When negotiating mergers or acquisitions, due diligence serves as an in-depth review of the target bank organization—both its operations and its people. Much of due diligence involves a review of the quality of the assets to be acquired, but it also includes a review of bank operations, earnings and staff.
The scope of the due diligence procedures depends on the structure of the proposed transaction. If it’s an asset purchase, you are obviously focused on the assets being acquired and staff to be hired. If it’s a stock purchase or merger, there is more due diligence required regarding organizational issues, since you are stepping into the seller’s shoes in such transactions. The review needs to include a review of organizational documents, as well as tax issues, such as the S corporation election.
Your familiarity with the target bank organization will also have an impact on the scope of due diligence procedures. If due diligence is on a neighboring bank in the next town, your familiarity with the market and staff may enable you to focus due diligence procedures accordingly. However, if the target bank is in a different state or market, you may need additional time to familiarize yourself with the organization. In addition, since many acquisitions involve banks that are not subject to a certified financial statement audit prepared by an independent accountant, the strength of internal controls can vary widely in such institutions. It is through the due diligence process that you identify potential risks and develop a list of issues to be addressed in the definitive agreement.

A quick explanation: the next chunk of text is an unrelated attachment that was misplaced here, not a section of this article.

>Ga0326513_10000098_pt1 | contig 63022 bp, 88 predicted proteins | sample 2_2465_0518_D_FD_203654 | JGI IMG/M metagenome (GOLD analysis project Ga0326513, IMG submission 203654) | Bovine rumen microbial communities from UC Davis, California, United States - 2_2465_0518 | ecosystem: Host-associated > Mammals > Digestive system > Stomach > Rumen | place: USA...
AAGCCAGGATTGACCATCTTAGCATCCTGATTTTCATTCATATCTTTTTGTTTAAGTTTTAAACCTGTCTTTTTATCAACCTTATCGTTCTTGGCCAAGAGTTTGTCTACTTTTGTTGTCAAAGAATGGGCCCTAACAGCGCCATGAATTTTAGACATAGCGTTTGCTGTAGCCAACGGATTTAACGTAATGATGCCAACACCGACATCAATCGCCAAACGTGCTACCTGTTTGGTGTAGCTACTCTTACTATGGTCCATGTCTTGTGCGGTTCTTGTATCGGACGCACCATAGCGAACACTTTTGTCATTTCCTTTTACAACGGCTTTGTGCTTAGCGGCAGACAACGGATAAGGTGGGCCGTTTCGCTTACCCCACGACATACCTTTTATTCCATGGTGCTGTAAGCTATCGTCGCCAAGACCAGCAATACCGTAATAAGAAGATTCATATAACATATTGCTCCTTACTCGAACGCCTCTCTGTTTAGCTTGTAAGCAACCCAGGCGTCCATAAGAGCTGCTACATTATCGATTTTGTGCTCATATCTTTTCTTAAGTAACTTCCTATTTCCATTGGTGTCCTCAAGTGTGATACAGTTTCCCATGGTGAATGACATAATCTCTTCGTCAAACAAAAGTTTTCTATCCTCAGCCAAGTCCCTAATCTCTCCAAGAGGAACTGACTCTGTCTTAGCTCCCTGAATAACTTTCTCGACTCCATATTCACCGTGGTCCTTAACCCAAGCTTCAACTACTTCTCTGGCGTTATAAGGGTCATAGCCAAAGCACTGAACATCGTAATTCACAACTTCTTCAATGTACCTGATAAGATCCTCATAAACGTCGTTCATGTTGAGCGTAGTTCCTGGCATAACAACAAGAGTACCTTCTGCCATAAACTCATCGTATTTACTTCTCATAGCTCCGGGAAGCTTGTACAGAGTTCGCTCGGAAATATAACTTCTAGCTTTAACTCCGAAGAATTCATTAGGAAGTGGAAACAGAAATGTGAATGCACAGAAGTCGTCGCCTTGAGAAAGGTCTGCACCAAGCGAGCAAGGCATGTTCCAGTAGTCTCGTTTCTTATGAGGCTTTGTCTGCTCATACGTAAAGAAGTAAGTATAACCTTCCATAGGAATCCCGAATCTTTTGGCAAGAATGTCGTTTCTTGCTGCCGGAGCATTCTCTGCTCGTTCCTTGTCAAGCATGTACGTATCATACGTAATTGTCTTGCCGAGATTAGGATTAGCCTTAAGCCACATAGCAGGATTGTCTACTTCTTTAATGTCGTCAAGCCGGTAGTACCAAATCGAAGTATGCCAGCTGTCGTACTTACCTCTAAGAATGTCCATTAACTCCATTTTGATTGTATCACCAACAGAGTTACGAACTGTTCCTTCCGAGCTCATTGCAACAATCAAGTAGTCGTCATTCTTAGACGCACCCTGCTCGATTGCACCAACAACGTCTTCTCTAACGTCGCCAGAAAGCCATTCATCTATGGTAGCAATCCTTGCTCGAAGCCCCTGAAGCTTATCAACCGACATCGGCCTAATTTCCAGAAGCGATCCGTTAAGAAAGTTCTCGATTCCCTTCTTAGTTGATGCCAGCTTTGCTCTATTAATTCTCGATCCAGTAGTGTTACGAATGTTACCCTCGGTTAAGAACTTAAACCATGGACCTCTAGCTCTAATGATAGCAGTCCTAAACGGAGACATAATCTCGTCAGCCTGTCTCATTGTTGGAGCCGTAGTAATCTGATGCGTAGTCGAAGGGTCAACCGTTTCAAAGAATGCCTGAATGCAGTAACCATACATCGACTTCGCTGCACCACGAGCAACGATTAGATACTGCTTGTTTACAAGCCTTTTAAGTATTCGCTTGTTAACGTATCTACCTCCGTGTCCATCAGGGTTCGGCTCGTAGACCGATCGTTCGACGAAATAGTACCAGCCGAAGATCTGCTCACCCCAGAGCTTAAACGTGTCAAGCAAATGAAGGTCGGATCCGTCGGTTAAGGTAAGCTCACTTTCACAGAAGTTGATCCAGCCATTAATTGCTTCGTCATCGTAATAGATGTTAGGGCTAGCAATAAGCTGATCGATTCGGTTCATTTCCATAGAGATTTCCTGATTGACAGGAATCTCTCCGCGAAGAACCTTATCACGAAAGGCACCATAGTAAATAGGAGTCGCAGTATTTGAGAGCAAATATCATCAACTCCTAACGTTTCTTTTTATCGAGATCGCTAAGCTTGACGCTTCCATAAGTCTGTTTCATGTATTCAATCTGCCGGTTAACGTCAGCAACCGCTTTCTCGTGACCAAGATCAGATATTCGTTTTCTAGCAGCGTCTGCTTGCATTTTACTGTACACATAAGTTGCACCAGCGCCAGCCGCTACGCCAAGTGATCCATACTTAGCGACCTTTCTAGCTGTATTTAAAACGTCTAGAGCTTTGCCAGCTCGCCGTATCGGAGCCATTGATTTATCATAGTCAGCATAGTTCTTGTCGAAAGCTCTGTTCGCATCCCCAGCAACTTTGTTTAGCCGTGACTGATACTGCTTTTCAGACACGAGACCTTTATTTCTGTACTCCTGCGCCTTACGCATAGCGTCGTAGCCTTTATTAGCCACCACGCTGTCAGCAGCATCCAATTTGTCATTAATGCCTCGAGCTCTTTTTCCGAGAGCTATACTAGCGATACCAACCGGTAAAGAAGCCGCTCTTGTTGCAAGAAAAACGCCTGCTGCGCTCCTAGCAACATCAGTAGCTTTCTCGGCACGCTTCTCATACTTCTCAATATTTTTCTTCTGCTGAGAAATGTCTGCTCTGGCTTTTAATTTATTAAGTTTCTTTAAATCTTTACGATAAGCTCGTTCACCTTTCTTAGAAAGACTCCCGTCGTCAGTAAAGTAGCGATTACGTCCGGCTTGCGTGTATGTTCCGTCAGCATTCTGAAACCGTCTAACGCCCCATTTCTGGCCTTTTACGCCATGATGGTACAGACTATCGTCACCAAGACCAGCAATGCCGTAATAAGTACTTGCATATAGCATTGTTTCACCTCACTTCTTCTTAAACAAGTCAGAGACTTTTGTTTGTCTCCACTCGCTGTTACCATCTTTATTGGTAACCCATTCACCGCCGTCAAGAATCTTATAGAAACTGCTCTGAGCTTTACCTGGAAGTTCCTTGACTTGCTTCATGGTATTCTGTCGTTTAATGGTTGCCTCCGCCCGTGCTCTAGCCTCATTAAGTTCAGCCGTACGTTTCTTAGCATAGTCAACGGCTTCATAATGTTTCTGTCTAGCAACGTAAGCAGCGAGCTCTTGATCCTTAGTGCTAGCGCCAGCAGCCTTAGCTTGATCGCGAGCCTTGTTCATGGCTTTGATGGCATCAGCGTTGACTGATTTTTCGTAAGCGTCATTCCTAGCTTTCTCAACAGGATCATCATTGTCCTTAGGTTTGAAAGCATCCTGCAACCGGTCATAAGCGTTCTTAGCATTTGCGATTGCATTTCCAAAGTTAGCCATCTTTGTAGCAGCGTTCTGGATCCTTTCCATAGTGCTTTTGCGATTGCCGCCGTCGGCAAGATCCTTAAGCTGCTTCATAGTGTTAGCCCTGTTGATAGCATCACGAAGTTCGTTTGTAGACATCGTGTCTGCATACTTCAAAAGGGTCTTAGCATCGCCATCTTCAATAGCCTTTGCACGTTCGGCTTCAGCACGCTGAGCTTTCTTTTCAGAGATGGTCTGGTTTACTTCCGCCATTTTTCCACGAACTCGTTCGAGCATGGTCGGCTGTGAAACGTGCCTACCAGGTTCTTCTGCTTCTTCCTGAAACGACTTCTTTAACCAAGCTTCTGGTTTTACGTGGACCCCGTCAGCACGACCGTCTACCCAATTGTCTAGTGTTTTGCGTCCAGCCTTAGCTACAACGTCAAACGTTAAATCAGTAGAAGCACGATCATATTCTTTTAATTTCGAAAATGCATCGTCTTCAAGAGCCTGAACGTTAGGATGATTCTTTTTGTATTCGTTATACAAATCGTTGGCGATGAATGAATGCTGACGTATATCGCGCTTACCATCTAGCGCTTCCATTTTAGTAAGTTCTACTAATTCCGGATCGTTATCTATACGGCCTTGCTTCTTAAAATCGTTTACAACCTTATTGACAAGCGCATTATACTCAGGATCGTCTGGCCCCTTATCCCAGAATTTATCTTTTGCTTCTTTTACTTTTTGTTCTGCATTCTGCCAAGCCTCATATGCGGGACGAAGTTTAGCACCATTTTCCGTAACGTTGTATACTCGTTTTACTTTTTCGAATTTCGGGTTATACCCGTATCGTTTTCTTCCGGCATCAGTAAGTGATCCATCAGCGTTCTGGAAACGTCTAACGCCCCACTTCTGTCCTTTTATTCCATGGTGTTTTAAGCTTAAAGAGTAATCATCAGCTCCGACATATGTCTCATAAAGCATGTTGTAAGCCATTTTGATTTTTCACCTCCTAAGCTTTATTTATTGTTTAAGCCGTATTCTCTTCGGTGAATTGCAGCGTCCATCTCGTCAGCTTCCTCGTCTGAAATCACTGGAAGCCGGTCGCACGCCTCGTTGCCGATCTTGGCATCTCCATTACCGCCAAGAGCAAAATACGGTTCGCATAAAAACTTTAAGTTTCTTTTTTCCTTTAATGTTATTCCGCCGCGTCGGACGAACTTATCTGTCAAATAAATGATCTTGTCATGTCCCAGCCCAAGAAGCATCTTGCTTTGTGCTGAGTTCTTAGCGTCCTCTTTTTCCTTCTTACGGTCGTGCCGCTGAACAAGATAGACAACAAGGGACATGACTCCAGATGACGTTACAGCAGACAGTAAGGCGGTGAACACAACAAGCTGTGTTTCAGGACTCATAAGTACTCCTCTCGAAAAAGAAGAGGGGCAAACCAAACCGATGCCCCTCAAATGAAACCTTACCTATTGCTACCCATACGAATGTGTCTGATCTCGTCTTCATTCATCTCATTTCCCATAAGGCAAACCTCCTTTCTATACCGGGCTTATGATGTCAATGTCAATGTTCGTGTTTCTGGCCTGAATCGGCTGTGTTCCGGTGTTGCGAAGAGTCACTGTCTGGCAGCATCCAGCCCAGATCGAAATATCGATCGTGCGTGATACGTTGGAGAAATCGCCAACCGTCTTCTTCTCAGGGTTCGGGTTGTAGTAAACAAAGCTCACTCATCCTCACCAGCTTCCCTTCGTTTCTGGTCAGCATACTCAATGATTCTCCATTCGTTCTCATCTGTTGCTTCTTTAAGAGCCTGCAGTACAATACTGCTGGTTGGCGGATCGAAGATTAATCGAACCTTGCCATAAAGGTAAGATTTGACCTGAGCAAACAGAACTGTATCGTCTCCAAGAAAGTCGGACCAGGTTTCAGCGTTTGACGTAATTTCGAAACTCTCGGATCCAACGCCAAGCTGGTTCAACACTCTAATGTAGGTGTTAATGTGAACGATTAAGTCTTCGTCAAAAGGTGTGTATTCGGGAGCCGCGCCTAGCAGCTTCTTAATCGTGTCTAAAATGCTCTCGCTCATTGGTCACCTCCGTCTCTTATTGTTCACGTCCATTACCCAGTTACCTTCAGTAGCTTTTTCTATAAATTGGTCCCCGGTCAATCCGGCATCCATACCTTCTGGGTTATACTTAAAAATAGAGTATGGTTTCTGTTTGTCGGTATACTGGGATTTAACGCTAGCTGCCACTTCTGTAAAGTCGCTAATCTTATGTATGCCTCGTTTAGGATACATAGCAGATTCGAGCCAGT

Due diligence might include a review or inspection of:
Due diligence is an opportunity for the seller to gain the buyer’s confidence and highlight the capabilities of bank staff and the bank’s operations. If you are properly prepared for a sale, the due diligence process should not result in any surprises. If you are aware of any issues, it is best to bring them to the attention of your transaction team to put the best light on the issue, since it will likely be discovered during due diligence. As a seller, you want to highlight the strengths of your bank, whether it is your market, staff or operations.
If you are a buyer, this is when you figure out what you are buying and any potential issues and opportunities. Prior to entering into the letter of intent, you probably projected opportunities for revenue enhancement and to gain efficiencies. Now is the time to verify your assumptions. Has the target bank written down OREO to FMV? Is the ALLL adequate and have losses been recognized? Are loan files in good order? Beyond the lending function, is the target bank treating prepaid expenses properly and capitalizing fixed assets appropriately? Have they accrued for operating costs such as employee benefits and real estate taxes? Those are areas that can be impacted if the seller is trying to inflate earnings and capital.
Due diligence typically takes from two to three days to a week or more, depending on the size and complexity of the proposed transaction. In most cases, due diligence is conducted onsite, but sellers may request due diligence be conducted at an alternative site or after hours to maintain confidentiality.
Involve Your Transaction Team
It is important to involve your advisors early in the due diligence process to make sure there are no conflicts of interest, and to make sure they are involved in the development of the acquisition strategy. That would include your accountant and attorney, as well as any appraisers. It is important that they be experienced with bank transactions and the types of issues found in a typical bank merger or acquisition.
As you can see, due diligence is a very extensive and thorough review of the target bank. It is important to have an experienced due diligence team to ensure you have identified possible risks as well as potential opportunities. Your transaction team can assist you with the due diligence checklists to make sure you don’t overlook anything in the due diligence process.